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A reef reborn: Enhancing coral larvae survival to rebuild coral communities of the Great Barrier Reef New Project

Project Member(s): Matthews, J., Suggett, D.

Funding or Partner Organisation: Pure Ocean (Pure Ocean Fund)
Pure Ocean (Pure Ocean Fund)

Start year: 2022

Summary: Currently, less than 1% of baby corals survive the first year. This represents a critical population bottleneck and drastically limits the effectiveness of sexual coral restoration projects. Fats (lipids) are the powerhouses for coral larvae, making up 70% of their biomass and fuelling their dispersal and growth to adult corals. Until now, coral larvae were considered non-feeding, but innovative research from our team shows larvae can feed, and providing them with lipid foods during the delicate larval stage can increase survivorship by 46%. Our aim is scale up this research and enhance coral larval survival through the supplementation of an optimised lipid-cocktail in situ, to rapidly re-establish coral populations and restore the ecological functions of damaged reef sites on the Great Barrier Reef (GBR). In partnership with the GBR tourism industry and management agencies, we propose to develop a mass larval enhancement and feeding approach, involving the collection, rearing, and feeding of millions of coral larvae directly on the GBR. This will catalyse reef recovery at tourism hotspots and high-value source reefs, where adult colonies survived recent local and global environmental stress events and can serve as resilient broodstocks. Our project primarily addresses Challenge 3 “Restoring and/or increasing the resilience...”, but also Challenge 1 and 2 via improved capacity to monitor changes in ocean life and molecules under different ocean characteristics and achieve improved sustainability of reef economies. In the latter case, we will resolve how our approach of coral larvae feeding provides previously untapped ecological and social reef resilience against future stressors. Increasing larval survival rate can make a big difference to sexual coral restoration initiatives around the globe, and our outputs will underpin key guidelines for researchers and management agencies for wider adoption of stakeholder-driven effective larval enhancement reef restoration.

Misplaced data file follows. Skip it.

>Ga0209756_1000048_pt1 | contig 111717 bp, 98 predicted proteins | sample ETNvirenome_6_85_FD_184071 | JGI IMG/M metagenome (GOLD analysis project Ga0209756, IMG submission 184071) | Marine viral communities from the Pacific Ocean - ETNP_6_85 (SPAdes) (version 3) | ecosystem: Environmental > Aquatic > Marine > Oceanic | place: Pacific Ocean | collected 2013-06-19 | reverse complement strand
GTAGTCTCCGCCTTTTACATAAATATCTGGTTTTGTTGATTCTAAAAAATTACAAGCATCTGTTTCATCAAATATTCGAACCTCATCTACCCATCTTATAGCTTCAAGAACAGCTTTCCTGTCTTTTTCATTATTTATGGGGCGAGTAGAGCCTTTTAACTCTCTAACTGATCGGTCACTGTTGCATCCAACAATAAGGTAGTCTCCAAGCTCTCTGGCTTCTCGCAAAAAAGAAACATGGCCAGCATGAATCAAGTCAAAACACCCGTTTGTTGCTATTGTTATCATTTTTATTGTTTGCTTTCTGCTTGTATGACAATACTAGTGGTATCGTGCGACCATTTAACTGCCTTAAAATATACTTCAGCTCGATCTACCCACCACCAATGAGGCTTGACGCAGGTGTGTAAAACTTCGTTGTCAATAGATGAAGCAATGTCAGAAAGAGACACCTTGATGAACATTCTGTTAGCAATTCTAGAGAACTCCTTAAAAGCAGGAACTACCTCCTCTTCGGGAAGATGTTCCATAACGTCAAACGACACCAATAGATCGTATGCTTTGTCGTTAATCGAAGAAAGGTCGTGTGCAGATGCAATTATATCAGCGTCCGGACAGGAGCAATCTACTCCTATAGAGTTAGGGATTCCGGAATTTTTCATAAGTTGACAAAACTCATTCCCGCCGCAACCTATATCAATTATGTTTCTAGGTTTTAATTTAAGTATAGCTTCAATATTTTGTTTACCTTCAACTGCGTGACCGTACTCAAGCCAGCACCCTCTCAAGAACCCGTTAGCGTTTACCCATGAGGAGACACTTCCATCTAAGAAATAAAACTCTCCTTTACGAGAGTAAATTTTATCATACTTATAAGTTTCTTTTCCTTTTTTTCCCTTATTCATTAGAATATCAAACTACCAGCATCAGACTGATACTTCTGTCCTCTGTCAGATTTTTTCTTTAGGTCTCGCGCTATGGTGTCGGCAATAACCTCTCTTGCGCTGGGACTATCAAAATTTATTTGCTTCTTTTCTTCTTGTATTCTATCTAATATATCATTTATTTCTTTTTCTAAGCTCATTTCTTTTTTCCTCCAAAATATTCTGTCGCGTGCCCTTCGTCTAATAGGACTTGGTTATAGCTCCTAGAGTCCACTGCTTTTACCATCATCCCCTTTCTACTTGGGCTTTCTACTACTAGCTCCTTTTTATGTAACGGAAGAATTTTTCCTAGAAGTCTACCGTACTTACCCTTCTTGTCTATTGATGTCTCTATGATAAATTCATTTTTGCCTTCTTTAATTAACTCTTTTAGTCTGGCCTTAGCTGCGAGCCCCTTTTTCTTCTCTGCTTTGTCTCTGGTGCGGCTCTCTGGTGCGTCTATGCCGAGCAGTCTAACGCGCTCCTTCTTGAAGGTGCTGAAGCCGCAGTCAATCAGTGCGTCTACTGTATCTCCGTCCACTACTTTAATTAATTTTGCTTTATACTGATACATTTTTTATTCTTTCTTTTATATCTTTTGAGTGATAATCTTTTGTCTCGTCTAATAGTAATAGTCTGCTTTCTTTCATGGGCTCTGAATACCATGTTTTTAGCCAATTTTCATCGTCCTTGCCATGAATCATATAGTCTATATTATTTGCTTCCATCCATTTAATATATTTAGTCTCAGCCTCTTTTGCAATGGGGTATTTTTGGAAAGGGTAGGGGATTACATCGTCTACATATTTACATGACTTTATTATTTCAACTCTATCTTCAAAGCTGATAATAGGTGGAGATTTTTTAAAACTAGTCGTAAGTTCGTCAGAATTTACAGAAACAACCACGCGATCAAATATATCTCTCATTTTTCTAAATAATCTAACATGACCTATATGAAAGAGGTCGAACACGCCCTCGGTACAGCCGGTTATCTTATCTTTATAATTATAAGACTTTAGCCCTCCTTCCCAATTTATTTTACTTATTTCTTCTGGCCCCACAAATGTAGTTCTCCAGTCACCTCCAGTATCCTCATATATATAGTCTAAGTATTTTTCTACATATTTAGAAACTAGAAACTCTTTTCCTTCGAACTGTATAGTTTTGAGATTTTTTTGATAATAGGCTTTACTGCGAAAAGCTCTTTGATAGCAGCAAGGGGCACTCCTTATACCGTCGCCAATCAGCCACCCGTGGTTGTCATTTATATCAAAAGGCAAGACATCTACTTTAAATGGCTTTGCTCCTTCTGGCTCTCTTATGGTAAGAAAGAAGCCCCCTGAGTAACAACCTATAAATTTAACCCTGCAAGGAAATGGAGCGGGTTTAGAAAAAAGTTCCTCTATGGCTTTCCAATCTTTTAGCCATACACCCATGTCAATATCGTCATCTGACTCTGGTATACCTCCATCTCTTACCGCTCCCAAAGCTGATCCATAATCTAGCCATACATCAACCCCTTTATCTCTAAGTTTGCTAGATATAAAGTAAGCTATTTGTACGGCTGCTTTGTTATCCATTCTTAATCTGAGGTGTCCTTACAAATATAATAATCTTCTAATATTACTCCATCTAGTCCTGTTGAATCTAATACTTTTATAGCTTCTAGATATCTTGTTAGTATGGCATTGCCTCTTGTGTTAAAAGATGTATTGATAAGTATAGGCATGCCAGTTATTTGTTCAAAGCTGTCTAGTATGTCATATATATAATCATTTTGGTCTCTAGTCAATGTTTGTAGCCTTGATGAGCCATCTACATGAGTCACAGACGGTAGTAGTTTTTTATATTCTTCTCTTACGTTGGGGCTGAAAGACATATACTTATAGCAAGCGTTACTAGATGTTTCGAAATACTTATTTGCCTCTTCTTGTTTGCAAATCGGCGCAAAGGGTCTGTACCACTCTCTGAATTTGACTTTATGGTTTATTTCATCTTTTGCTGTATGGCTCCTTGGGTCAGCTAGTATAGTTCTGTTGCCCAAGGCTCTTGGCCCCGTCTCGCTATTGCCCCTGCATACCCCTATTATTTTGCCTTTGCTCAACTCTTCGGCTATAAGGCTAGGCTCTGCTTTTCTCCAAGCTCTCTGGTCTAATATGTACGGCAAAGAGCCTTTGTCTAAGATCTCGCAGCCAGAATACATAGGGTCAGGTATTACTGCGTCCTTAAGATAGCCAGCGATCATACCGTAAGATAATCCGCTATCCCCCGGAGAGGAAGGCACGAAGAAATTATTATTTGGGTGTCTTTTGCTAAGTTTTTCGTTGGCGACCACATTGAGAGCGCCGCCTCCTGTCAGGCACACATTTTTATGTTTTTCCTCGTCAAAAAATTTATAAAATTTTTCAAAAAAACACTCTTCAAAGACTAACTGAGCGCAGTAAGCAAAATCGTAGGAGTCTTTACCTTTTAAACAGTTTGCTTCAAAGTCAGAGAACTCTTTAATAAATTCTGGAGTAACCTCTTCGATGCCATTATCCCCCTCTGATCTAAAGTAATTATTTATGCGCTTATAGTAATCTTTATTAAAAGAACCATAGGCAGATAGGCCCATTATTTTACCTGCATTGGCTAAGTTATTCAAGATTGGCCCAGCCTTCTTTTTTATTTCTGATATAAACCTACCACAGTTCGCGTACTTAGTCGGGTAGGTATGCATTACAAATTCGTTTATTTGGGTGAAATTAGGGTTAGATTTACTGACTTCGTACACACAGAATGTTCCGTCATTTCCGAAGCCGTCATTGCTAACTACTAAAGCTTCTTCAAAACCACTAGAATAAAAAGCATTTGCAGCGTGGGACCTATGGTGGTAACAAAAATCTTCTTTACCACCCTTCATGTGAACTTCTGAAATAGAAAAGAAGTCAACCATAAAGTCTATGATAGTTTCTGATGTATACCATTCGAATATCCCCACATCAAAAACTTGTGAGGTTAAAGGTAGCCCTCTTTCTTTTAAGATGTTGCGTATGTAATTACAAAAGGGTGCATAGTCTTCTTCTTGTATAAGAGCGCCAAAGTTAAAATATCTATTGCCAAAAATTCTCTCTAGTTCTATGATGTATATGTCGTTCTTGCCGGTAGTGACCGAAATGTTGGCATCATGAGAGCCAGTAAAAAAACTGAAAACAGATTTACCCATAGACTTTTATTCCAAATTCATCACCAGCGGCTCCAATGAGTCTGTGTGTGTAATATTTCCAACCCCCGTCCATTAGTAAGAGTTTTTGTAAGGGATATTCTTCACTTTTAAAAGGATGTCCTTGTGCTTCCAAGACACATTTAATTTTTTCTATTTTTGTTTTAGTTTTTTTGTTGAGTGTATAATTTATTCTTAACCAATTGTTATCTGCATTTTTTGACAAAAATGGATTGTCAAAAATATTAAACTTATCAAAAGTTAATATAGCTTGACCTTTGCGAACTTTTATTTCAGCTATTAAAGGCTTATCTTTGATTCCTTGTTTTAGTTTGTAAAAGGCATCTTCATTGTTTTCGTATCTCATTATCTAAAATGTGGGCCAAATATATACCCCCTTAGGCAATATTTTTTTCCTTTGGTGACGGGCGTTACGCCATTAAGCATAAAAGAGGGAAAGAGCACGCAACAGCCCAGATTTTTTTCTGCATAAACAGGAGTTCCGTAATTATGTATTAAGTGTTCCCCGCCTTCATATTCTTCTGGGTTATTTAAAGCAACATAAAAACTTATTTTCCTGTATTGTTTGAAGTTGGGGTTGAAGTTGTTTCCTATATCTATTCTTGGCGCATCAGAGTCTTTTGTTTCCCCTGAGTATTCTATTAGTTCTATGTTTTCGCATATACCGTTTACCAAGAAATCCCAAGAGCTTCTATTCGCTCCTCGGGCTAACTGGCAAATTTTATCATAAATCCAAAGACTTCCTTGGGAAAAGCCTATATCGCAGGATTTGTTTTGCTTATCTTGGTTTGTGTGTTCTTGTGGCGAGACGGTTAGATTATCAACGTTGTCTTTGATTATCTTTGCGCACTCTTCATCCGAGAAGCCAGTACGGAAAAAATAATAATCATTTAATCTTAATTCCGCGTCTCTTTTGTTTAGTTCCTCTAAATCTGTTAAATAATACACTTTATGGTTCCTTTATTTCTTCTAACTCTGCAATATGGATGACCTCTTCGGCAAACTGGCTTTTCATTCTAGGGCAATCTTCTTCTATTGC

FOR Codes: Rehabilitation or conservation of coastal or estuarine environments, Biochemistry and cell biology, Environmental marine biotechnology, Proteomics and metabolomics